Given this record, Strickland failed to show that but for the admission of the orders into evidence, the jury would have reached a different conclusion.21 We therefore conclude Strickland was not harmed. Her first issue is overruled.

B. Admitting the Memorandum of Agreement

On November 8, 2000, Strickland and CPS signed a Memorandum of Agreement. The Agreement required Strickland to: (1) find suitable housing with three bedrooms and working utilities; (2) appropriately furnish the house; (3) establish appropriate daycare for the children; (4) maintain employment; (5) apply for all available benefits for the children; (6) undergo random drug and alcohol screens; and (7) make appointments for family and individual counseling and attend each appointment. The Agreement also required that Strickland comply with all obligations under the service plans in effect. The Agreement stated that if Strickland complied with all of the requirements, then her children would be returned to her. A paragraph on the first page of the Agreement reads:

PURSUANT TO SECTION 154.071, TEXAS CIVIL PRACTICE AND REMEDIES CODE; RULE 11, TEXAS RULES OF CIVIL PROCEDURE; AND SECTION 153.0071 TEXAS FAMILY CODE, THE PARTIES HAVE AGREED TO THE TERMS AND CONDITIONS CONTAINED HEREIN (AS INDICATED BY THE APPLICABLE SECTIONS WHICH ARE MARKED BELOW) AND, AS FURTHER EVIDENCED BY THEIR SIGNATURES APPEARING BELOW. THEY HAVE FURTHER AGREED THAT THIS MEMORANDUM SHALL BECOME BINDING UPON THE PARTIES WHEN IT HAS BEEN SIGNED BY ALL PARTIES TO THE AGREEMENT AND THEIR RESPECTIVE ATTORNEY [sic].

The Agreement contains another paragraph, which reads:

NOTICE IS HEREBY GIVEN THAT THE ABOVE TERMS AND CONDITIONS HAVE BEEN AGREED TO BY THE UNDERSIGNED PARTIES AND CONSTITUTE A BINDING AGREEMENT PURSUANT TO RULE 11 OF THE TEXAS RULES OF CIVIL PROCEDURE. THIS AGREEMENT SHALL BE REDUCED TO WRITING OR ATTACHED AS AN EXHIBIT TO AN ORDER TO BE PRESENTED TO THE PRESIDING JUDGE WITHIN *543SEVEN (7) DAYS OF THIS AGREEMENT FOR APPROVAL BY THE COURT. THE COURT MAY REVOKE AND/OR ALTER THE AGREEMENT ONLY WITH A DETERMINATION THAT IT IS NOT IN THE BEST INTEREST OF THE CHILD(REN).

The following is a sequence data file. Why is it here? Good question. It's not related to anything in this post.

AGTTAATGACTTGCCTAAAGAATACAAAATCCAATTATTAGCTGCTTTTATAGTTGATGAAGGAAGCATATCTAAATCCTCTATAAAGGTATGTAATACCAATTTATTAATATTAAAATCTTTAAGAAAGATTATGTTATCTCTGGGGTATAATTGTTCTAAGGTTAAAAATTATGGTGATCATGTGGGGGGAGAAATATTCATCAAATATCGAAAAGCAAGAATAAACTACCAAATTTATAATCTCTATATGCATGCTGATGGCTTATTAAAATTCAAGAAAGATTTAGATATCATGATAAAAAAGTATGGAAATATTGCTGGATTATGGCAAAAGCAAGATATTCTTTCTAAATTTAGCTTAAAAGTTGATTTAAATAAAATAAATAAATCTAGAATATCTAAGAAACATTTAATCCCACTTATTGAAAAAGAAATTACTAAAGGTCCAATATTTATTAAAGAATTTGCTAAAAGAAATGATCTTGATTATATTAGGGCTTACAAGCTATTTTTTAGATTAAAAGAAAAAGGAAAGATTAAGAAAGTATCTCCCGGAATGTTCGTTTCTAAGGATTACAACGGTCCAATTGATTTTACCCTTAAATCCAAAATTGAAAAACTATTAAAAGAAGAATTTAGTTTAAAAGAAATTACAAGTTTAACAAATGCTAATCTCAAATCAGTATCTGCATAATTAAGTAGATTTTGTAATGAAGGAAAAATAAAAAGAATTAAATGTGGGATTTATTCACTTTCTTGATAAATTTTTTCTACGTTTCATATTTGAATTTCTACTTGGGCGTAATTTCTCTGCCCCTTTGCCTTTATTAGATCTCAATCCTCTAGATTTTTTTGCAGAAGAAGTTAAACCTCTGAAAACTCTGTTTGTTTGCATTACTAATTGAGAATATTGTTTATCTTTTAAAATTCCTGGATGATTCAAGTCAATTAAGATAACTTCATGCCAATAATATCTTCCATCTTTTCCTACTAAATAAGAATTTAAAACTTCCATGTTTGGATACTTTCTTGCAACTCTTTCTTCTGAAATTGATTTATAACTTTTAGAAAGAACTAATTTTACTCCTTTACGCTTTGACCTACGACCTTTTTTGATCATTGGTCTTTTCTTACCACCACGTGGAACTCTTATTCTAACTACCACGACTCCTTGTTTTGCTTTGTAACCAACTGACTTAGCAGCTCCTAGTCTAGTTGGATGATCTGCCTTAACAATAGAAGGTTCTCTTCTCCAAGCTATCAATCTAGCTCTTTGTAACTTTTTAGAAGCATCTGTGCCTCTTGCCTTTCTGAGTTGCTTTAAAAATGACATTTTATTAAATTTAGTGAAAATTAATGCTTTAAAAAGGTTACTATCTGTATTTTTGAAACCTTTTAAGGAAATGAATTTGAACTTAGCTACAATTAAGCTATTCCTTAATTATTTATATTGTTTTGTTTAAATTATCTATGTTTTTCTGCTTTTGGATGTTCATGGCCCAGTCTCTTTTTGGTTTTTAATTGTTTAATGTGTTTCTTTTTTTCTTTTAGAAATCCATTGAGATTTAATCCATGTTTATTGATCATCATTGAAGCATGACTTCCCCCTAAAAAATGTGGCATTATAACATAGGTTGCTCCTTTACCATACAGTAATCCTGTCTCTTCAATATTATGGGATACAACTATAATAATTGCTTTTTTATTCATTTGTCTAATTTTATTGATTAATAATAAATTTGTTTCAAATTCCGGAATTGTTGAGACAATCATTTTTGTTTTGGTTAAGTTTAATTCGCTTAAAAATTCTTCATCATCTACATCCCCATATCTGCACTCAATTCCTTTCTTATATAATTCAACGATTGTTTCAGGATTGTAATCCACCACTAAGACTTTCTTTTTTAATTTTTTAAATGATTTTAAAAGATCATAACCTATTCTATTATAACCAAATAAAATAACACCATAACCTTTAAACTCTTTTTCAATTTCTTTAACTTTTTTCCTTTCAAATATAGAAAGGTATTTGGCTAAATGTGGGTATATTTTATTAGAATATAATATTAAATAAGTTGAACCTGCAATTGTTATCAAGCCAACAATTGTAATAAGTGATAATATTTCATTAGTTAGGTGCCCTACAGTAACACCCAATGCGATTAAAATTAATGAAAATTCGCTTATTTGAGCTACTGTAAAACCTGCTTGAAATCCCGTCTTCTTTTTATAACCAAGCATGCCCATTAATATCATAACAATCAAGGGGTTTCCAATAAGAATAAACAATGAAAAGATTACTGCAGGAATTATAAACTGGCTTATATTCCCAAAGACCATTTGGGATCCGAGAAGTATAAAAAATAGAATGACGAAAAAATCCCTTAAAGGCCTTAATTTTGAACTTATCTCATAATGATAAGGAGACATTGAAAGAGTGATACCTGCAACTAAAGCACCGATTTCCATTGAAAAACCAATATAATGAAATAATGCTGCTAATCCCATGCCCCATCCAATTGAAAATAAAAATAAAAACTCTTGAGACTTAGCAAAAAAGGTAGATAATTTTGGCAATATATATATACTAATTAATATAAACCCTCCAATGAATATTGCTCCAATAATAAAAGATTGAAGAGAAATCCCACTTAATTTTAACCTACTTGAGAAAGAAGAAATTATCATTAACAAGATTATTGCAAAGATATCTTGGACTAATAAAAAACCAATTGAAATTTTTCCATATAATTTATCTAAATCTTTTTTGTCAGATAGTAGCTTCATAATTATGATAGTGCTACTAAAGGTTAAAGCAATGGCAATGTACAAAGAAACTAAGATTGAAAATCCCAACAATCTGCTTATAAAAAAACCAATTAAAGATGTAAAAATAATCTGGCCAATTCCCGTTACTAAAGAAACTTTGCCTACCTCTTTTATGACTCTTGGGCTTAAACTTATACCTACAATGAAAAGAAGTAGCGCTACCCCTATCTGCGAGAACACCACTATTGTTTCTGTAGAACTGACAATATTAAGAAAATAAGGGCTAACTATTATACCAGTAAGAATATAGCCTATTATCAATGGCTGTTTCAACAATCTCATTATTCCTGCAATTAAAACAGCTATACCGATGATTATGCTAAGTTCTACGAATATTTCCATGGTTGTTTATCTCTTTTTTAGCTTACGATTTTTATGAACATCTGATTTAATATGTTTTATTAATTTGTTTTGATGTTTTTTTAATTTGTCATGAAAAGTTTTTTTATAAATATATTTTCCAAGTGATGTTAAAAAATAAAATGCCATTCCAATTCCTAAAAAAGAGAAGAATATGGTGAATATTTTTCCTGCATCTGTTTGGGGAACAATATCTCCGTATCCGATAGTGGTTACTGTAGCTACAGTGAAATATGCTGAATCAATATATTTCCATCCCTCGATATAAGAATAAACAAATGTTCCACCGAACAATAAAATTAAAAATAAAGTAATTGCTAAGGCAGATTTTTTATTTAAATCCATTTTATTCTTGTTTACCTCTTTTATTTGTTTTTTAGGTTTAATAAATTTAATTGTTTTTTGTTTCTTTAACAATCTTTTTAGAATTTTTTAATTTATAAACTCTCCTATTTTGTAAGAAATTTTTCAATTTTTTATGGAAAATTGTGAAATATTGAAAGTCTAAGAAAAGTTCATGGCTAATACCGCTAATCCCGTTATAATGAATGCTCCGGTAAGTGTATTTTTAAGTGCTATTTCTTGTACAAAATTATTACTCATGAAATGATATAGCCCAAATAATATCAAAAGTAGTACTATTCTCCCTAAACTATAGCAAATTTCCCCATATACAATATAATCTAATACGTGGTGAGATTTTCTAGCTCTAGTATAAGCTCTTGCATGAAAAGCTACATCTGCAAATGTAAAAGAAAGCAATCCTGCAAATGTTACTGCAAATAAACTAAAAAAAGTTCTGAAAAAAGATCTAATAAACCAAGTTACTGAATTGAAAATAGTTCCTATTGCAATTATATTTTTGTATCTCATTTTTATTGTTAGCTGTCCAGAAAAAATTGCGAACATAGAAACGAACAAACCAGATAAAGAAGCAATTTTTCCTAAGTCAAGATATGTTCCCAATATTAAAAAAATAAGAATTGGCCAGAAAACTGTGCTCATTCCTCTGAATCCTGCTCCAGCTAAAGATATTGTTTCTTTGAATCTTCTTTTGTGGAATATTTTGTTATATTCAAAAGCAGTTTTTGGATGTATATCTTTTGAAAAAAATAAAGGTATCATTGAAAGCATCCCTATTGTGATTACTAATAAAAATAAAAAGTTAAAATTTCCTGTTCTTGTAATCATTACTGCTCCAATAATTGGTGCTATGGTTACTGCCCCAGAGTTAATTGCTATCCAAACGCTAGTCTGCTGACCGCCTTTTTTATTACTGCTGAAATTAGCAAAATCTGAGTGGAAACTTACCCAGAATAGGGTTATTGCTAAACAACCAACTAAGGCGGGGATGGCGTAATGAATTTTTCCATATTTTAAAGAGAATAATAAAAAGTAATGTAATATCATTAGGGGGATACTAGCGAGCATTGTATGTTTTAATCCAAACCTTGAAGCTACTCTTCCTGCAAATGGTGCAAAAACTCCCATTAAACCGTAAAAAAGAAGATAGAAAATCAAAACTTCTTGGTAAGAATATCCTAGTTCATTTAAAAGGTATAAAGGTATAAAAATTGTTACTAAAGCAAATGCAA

On November 13, 2000, the Agreement was signed by the judge, and entered in the court records.

A copy of this Agreement was admitted into evidence at the termination hearing, over Strickland’s objections. Strickland claims that admitting the Agreement into evidence violates Texas Rules of Evidence 605 and 802, and the confidentiality provision of the ADR statute. These claims are without merit. This Agreement did not contain fact-findings by the judge — or any fact-findings at all. It merely listed the actions Strickland was required to take in order to have her children returned to her. The Agreement does not amount to judicial testimony, and therefore its admission does not violate Rule 605.

Neither does the Agreement’s admission violate Rule 802. “ ‘Hearsay’ is a statement, other than one made by the declar-ant while testifying at the trial or hearing, offered in evidence to prove the truth of the matter asserted.”22 Here, the Agreement was not offered as proof of Strickland’s inability to care for her children, or as proof that her parental rights should be terminated, or as proof that termination was in the children’s best interest. Rather, the Agreement was offered to show that an agreement had been made and what its terms were. The Agreement was not hearsay.

Nor does the Agreement violate the confidentiality provisions of the ADR statute. Texas Civil Practice and Remedies Code section 154.073 states that “a communication relating to the subject matter of any civil or criminal dispute made by a participant in an alternative dispute resolution procedure ... is confidential, is not subject to disclosure, and may not be used as evidence against the participant in any judicial or administrative proceeding.”23 The Agreement, however, was not a “communication,” but rather an agreement between the parties. In fact, the Agreement clearly stated in two places that it was subject to Texas Rule of Civil Procedure 11. “Rule 11 of our rules of civil procedure requires agreements between attorneys or parties concerning a pending suit to be in writing, signed and filed in the record of the cause to be enforceable.”24 Additionally, the Agreement specifically noted that it could be attached to an order of the court as an exhibit. The Agreement was not a confidential communication protected by section 154.073. Strickland’s second point is overruled.